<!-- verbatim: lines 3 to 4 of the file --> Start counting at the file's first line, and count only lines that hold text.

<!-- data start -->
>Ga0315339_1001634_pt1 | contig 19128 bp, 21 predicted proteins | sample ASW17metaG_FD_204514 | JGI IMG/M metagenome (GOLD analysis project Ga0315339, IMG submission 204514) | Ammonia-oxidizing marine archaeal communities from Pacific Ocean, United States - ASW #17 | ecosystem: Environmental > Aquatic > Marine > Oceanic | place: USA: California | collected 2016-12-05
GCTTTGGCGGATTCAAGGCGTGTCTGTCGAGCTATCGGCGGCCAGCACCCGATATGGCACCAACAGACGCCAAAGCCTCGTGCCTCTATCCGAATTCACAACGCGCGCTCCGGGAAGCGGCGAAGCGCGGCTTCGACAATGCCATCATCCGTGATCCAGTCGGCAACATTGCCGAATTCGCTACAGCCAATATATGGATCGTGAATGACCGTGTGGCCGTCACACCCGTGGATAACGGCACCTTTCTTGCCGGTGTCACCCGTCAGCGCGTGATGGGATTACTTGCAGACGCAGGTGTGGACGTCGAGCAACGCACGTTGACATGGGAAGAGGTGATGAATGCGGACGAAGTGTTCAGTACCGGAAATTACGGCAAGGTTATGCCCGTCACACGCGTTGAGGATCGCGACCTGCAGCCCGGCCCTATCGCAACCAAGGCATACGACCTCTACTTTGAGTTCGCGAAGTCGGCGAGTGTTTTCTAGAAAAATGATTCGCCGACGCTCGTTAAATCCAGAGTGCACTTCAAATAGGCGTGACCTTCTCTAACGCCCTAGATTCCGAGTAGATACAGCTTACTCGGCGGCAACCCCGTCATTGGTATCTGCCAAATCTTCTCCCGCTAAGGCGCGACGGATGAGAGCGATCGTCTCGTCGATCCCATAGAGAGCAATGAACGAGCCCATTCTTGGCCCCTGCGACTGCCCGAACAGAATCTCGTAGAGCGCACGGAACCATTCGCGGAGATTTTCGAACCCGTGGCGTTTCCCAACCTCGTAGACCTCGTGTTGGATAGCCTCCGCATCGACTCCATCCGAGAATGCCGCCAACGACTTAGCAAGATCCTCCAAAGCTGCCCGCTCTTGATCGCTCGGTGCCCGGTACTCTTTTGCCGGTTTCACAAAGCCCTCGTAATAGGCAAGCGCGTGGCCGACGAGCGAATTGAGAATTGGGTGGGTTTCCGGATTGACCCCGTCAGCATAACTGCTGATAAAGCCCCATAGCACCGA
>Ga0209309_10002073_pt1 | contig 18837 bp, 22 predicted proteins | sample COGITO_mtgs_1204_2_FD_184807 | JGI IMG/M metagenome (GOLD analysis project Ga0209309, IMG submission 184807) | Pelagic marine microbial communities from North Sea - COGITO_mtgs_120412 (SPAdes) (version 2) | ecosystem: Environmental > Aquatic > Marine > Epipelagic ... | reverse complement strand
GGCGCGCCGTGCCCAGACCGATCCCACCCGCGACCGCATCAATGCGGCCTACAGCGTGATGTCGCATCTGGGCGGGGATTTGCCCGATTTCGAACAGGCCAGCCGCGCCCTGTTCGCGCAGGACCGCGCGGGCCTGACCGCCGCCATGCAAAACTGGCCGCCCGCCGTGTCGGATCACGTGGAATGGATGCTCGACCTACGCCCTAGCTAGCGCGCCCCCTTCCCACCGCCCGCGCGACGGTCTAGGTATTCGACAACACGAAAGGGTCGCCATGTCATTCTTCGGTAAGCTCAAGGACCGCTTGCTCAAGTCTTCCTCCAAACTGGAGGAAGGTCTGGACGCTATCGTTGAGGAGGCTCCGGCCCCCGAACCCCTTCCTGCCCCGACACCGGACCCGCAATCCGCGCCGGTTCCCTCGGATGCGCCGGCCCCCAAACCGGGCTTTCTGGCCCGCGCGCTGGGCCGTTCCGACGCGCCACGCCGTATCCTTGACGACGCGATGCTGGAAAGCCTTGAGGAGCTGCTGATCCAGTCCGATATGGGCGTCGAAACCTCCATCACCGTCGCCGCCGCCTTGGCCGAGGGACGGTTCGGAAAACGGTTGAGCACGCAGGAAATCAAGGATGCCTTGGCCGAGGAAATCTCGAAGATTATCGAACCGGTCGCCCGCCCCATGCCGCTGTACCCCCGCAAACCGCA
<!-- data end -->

>Ga0209309_10002073_pt1 | contig 18837 bp, 22 predicted proteins | sample COGITO_mtgs_1204_2_FD_184807 | JGI IMG/M metagenome (GOLD analysis project Ga0209309, IMG submission 184807) | Pelagic marine microbial communities from North Sea - COGITO_mtgs_120412 (SPAdes) (version 2) | ecosystem: Environmental > Aquatic > Marine > Epipelagic ... | reverse complement strand
GGCGCGCCGTGCCCAGACCGATCCCACCCGCGACCGCATCAATGCGGCCTACAGCGTGATGTCGCATCTGGGCGGGGATTTGCCCGATTTCGAACAGGCCAGCCGCGCCCTGTTCGCGCAGGACCGCGCGGGCCTGACCGCCGCCATGCAAAACTGGCCGCCCGCCGTGTCGGATCACGTGGAATGGATGCTCGACCTACGCCCTAGCTAGCGCGCCCCCTTCCCACCGCCCGCGCGACGGTCTAGGTATTCGACAACACGAAAGGGTCGCCATGTCATTCTTCGGTAAGCTCAAGGACCGCTTGCTCAAGTCTTCCTCCAAACTGGAGGAAGGTCTGGACGCTATCGTTGAGGAGGCTCCGGCCCCCGAACCCCTTCCTGCCCCGACACCGGACCCGCAATCCGCGCCGGTTCCCTCGGATGCGCCGGCCCCCAAACCGGGCTTTCTGGCCCGCGCGCTGGGCCGTTCCGACGCGCCACGCCGTATCCTTGACGACGCGATGCTGGAAAGCCTTGAGGAGCTGCTGATCCAGTCCGATATGGGCGTCGAAACCTCCATCACCGTCGCCGCCGCCTTGGCCGAGGGACGGTTCGGAAAACGGTTGAGCACGCAGGAAATCAAGGATGCCTTGGCCGAGGAAATCTCGAAGATTATCGAACCGGTCGCCCGCCCCATGCCGCTGTACCCCCGCAAACCGCA